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Friday markets

“The livestock complex has had a successful morning, and largely the contracts are rallying into Friday afternoon,” ShayLe Stewart, DTN livestock analyst, wrote in her midday comments. “But there's a blanket of caution that continues to hover over the market as processing speeds are not yet back to full capacity and remain a wild card, as no one knows when chain speeds will be back to full bore.”

Live cattle futures were higher, with the February contract up 97 cents to $137.97 and the April contract up $1.15 to $142.12. 

There was a small amount of cash trade today at 3,848 head. Live steers sold between $135-139, averaging $136.62. Dressed steers sold for $218. Cash trade as of Friday morning totaled 55,000 head. On the formula side, 26,600 head averaging 877 lbs. sold for an average of $221.24. 

Slaughter for the day is estimated at 113,000 head. Saturday slaughter is projected to be 53,000 head, bringing the week’s total to 621,000 head. This is a thousand head above last week, but about 30,000 head less than a year ago. 

Boxed beef prices were slightly higher on 86 loads, with the Choice cutout up $1.45 to $284.31 and the Select cutout up $1.21 to $273.97.

Feeder cattle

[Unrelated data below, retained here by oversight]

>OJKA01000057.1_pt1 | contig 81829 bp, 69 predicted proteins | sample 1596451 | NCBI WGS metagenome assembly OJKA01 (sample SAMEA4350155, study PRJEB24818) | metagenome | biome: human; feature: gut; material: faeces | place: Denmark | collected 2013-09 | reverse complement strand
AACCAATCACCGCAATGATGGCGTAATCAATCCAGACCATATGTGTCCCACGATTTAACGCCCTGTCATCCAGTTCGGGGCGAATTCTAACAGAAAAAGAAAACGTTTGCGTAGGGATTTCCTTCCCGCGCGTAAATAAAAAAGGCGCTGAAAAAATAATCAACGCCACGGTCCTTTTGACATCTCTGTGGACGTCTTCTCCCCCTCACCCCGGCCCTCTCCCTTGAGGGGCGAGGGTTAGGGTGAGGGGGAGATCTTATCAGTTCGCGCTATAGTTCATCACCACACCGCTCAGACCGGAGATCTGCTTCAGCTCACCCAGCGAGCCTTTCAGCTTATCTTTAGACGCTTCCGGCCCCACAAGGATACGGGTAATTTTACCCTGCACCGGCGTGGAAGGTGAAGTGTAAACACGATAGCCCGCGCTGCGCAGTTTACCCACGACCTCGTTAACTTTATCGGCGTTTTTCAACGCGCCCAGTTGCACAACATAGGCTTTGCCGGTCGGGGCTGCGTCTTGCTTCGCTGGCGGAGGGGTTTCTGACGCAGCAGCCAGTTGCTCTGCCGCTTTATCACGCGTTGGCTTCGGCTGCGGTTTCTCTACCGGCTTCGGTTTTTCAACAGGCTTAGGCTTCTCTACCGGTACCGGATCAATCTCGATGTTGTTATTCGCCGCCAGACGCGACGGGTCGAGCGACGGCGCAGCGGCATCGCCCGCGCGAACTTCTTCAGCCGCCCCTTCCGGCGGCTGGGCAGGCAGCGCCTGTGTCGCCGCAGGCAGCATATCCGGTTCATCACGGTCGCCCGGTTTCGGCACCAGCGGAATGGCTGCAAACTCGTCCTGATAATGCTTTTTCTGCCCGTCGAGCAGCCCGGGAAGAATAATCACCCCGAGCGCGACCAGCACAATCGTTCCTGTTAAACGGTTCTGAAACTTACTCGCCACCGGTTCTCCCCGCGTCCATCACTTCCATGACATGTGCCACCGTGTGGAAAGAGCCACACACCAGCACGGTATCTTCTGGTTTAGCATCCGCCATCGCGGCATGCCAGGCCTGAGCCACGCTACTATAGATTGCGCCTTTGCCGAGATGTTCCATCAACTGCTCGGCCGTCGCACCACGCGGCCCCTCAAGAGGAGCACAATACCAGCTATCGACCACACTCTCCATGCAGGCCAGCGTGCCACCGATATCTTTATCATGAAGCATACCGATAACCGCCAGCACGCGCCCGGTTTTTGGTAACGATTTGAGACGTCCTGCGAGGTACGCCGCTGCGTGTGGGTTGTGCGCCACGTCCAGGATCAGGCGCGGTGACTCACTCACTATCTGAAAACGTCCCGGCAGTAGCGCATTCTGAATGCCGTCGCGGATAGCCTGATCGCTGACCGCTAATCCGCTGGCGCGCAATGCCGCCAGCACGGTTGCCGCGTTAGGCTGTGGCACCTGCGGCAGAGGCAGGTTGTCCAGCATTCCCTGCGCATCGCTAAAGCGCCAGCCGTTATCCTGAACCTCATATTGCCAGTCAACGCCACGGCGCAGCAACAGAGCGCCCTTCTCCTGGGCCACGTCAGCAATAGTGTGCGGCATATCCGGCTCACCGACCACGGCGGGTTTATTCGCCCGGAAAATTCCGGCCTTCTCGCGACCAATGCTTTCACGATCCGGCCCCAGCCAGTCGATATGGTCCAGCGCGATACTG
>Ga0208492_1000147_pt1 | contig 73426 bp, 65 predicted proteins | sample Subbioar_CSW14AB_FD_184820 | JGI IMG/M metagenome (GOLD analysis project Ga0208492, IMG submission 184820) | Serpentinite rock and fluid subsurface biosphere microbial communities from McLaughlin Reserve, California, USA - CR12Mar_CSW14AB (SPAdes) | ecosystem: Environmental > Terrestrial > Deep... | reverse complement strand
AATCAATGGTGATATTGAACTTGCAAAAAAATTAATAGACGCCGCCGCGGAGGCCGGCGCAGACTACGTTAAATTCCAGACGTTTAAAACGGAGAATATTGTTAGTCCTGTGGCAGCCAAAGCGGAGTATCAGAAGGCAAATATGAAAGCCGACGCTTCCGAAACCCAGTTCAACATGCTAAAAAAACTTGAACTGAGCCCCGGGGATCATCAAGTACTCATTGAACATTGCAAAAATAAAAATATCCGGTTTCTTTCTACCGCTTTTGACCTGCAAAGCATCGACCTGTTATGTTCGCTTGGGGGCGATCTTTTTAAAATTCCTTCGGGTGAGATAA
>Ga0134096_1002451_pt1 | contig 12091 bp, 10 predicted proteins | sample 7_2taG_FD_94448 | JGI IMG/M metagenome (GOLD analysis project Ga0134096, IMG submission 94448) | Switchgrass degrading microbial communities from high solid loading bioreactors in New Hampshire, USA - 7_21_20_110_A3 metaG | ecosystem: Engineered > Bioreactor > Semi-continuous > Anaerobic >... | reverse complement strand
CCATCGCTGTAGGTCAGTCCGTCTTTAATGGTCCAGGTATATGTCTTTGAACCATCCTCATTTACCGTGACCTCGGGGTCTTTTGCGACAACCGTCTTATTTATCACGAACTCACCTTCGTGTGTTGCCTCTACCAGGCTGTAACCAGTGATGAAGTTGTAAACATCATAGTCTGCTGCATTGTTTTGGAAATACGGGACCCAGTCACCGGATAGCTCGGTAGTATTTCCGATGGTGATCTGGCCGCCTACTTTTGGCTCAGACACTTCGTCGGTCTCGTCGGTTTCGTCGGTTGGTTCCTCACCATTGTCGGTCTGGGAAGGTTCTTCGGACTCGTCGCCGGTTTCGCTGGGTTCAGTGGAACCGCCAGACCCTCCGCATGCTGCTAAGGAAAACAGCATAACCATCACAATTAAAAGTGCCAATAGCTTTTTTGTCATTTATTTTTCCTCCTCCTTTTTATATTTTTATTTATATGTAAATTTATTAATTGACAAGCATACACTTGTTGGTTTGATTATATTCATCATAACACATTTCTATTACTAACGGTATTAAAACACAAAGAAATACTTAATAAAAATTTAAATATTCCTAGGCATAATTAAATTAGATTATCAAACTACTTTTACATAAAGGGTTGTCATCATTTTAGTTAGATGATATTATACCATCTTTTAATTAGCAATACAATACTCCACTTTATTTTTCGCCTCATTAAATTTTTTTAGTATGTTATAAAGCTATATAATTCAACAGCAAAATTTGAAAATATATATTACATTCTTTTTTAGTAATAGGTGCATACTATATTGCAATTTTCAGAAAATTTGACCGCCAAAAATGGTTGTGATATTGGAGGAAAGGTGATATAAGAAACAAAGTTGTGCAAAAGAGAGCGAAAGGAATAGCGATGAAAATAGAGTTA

Feeder cattle futures were lower, thanks to higher corn. The January contract lost 22 cents to close at $162.70 and the March contract lost 35 cents to close at $166.37. The CME Feeder Cattle Index lost 22 cents to close at $161.79.

Corn futures were higher, with the March contract up 8 cents to $5.96 and the May contract up 7 cents to $5.97.

“Even though the market would love to see dynamic action in the cash cattle market, which could inevitably shoot the feeder cattle contracts higher, as order buyers would become even more excited to jump into the market, the calves have seen tremendous interest this past week as buyers look at the deferred contracts of 2022 and can't help but see optimism,” Stewart said. 

Nebraska: Ogallala Livestock Auction in Ogallala sold 7,570 head on Thursday. Compared to last week, steers were steady to $8 higher and heifers were $5-10 higher. Benchmark steers averaging 777 lbs. sold between $163-179 and averaged $165.73. — Anna Miller, WLJ managing editor 

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